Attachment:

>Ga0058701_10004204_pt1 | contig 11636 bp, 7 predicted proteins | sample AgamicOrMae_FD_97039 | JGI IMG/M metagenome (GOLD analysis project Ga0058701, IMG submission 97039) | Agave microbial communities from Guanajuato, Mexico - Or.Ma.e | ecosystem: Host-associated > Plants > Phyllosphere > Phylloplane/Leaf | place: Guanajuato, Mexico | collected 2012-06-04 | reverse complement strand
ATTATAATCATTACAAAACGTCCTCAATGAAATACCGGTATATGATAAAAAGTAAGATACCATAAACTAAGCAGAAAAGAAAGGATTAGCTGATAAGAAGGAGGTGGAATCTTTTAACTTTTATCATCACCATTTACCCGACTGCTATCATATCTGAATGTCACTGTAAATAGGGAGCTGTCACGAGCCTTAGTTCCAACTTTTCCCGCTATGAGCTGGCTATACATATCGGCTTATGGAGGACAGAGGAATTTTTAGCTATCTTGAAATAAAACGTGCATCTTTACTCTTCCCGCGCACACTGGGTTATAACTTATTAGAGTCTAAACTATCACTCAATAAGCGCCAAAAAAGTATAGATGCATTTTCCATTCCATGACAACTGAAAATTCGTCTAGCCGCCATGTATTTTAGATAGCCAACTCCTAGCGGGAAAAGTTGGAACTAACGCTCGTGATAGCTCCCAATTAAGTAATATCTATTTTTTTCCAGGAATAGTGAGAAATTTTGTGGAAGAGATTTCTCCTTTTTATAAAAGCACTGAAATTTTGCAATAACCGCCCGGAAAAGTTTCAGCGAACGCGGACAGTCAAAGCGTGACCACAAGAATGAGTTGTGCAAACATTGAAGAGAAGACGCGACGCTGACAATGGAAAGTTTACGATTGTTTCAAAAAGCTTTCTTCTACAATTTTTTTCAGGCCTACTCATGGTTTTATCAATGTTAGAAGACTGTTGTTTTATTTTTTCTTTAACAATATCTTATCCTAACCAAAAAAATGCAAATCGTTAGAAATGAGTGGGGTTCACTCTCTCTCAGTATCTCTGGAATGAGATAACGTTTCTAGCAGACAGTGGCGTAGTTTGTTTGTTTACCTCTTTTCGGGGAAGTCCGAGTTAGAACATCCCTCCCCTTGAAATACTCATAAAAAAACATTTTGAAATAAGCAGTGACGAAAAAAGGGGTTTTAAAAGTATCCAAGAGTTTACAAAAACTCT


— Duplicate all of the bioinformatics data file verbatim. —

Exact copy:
>Ga0058701_10004204_pt1 | contig 11636 bp, 7 predicted proteins | sample AgamicOrMae_FD_97039 | JGI IMG/M metagenome (GOLD analysis project Ga0058701, IMG submission 97039) | Agave microbial communities from Guanajuato, Mexico - Or.Ma.e | ecosystem: Host-associated > Plants > Phyllosphere > Phylloplane/Leaf | place: Guanajuato, Mexico | collected 2012-06-04 | reverse complement strand
ATTATAATCATTACAAAACGTCCTCAATGAAATACCGGTATATGATAAAAAGTAAGATACCATAAACTAAGCAGAAAAGAAAGGATTAGCTGATAAGAAGGAGGTGGAATCTTTTAACTTTTATCATCACCATTTACCCGACTGCTATCATATCTGAATGTCACTGTAAATAGGGAGCTGTCACGAGCCTTAGTTCCAACTTTTCCCGCTATGAGCTGGCTATACATATCGGCTTATGGAGGACAGAGGAATTTTTAGCTATCTTGAAATAAAACGTGCATCTTTACTCTTCCCGCGCACACTGGGTTATAACTTATTAGAGTCTAAACTATCACTCAATAAGCGCCAAAAAAGTATAGATGCATTTTCCATTCCATGACAACTGAAAATTCGTCTAGCCGCCATGTATTTTAGATAGCCAACTCCTAGCGGGAAAAGTTGGAACTAACGCTCGTGATAGCTCCCAATTAAGTAATATCTATTTTTTTCCAGGAATAGTGAGAAATTTTGTGGAAGAGATTTCTCCTTTTTATAAAAGCACTGAAATTTTGCAATAACCGCCCGGAAAAGTTTCAGCGAACGCGGACAGTCAAAGCGTGACCACAAGAATGAGTTGTGCAAACATTGAAGAGAAGACGCGACGCTGACAATGGAAAGTTTACGATTGTTTCAAAAAGCTTTCTTCTACAATTTTTTTCAGGCCTACTCATGGTTTTATCAATGTTAGAAGACTGTTGTTTTATTTTTTCTTTAACAATATCTTATCCTAACCAAAAAAATGCAAATCGTTAGAAATGAGTGGGGTTCACTCTCTCTCAGTATCTCTGGAATGAGATAACGTTTCTAGCAGACAGTGGCGTAGTTTGTTTGTTTACCTCTTTTCGGGGAAGTCCGAGTTAGAACATCCCTCCCCTTGAAATACTCATAAAAAAACATTTTGAAATAAGCAGTGACGAAAAAAGGGGTTTTAAAAGTATCCAAGAGTTTACAAAAACTCT